Ah, The Tube. A wonder of British transportation, and of unbelievably polite ways of saying things that will ruin your commute. When a TfL (Transport for London) conductor comes on the loudspeaker to say, “We’re terribly sorry, but we are being held in station due to an earlier incident.” They don’t elaborate, obviously, that that earlier incident could’ve been, horrendously, a body under a train or it could’ve just as easily been a kid who puked on the floor of the train before yours. Occasionally they say the cause is a “sick passenger”, which I feel is liberally employed purely to activate British guilt. Moments before, you were cursing whichever rookie commuter had held open the doors too long or dropped his phone down the tracks, forcing you to miss your coffee stop on the way into the office. But with the declaration of a “sick passenger”, that rookie has morphed, in your head, into a sickly old lady who can’t help that trains make her queasy. So you stand there and you shut up, just as TfL intended.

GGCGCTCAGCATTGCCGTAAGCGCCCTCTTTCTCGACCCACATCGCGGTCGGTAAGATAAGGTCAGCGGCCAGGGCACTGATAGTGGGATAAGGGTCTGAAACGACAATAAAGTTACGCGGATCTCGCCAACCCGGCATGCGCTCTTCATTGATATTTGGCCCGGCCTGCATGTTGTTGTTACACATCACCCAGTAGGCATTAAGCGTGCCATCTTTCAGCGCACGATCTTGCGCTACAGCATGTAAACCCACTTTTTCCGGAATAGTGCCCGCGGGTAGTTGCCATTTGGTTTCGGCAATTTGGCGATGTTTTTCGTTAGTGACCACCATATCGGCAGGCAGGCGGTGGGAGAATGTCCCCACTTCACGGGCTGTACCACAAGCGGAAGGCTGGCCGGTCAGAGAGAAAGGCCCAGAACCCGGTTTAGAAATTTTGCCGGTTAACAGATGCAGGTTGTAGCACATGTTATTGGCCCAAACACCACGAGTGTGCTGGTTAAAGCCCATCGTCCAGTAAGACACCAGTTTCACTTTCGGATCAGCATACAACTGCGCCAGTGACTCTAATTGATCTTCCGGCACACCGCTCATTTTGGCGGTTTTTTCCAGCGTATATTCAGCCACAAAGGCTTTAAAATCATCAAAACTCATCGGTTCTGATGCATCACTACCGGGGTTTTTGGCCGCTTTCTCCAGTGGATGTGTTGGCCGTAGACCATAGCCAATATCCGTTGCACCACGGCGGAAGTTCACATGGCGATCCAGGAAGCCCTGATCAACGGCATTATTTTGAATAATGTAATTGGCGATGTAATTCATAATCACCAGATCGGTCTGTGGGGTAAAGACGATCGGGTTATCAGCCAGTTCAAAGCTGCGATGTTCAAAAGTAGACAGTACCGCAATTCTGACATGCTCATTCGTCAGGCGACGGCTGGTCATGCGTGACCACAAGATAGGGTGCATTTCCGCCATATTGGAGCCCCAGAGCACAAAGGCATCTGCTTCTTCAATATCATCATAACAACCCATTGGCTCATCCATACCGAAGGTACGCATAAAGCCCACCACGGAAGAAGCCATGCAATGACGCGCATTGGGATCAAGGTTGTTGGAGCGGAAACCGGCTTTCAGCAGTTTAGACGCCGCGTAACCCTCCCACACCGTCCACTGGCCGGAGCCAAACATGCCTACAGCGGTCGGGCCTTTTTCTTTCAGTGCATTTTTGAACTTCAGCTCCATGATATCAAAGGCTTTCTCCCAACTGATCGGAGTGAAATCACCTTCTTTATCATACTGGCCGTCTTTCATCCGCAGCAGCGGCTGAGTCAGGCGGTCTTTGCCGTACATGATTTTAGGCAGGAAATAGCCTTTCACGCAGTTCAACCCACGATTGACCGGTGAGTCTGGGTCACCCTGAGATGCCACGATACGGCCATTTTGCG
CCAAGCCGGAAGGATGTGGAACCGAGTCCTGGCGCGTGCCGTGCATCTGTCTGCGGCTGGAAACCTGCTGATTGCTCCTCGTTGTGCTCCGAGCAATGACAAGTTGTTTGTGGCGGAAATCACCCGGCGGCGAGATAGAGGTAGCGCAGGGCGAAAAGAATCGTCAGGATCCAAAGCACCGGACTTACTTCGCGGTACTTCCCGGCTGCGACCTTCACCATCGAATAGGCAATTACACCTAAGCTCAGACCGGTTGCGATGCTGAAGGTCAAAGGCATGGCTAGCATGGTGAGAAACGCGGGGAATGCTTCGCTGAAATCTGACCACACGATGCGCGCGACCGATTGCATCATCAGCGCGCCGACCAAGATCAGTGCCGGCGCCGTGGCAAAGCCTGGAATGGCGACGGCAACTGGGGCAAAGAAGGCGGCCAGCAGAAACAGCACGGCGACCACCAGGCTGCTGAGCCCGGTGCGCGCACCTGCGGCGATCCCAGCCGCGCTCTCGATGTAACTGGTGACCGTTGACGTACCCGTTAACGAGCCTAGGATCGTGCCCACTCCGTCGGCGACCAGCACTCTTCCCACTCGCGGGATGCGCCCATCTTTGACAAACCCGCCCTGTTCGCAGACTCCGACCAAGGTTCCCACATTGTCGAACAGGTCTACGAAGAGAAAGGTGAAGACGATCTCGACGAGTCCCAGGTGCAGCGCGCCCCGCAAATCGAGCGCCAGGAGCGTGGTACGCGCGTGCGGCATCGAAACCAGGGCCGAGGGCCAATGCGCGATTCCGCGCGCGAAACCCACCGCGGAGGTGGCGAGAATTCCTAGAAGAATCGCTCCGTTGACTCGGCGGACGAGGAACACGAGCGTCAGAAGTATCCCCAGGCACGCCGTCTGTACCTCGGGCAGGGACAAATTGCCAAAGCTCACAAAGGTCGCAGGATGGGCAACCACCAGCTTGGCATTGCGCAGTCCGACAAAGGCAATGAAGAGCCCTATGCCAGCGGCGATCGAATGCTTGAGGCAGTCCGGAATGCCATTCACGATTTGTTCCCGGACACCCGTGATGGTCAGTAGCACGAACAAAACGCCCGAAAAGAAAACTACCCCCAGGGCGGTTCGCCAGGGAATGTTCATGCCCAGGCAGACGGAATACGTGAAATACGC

In order to keep their people in line as to what’s Britishly (I just coined a word, go with it) acceptable and what is not, TfL posts these frankly adorable poems all over the Tube and buses. The poems are so polite already, it’s any wonder they get the point across, though I suppose they are tailored for their British audience to quietly absorb. This ensures that no single person has to bear the burden of calling out another for rule-breaking. The poems are illustrative of exactly some of the problems that I and many other riders experience daily.
Like all other major metropolitan transportation systems, the Tube also has to deal with that incomprehensible breed of commuters who cannot wait for people to get off the train before they shove their way on. It is beyond perplexing that these subway outlaws cannot see the massive inefficiency of their method, let alone how rude it is (though I’d honestly prefer it if they just saw how flawed the patterns of movement and space are when they shove on). Contrary to the poster urging me to pity these people, I do not. As a London commuter you have two responsibilities, which are: 1) don’t be an asshole, and 2) learn how to wield an umbrella in a crowded space. It’s not asking much. Some rogue poets that didn’t get the official TfL seal of approval, for obvious reasons, adequately sum up my feelings on Tube etiquette: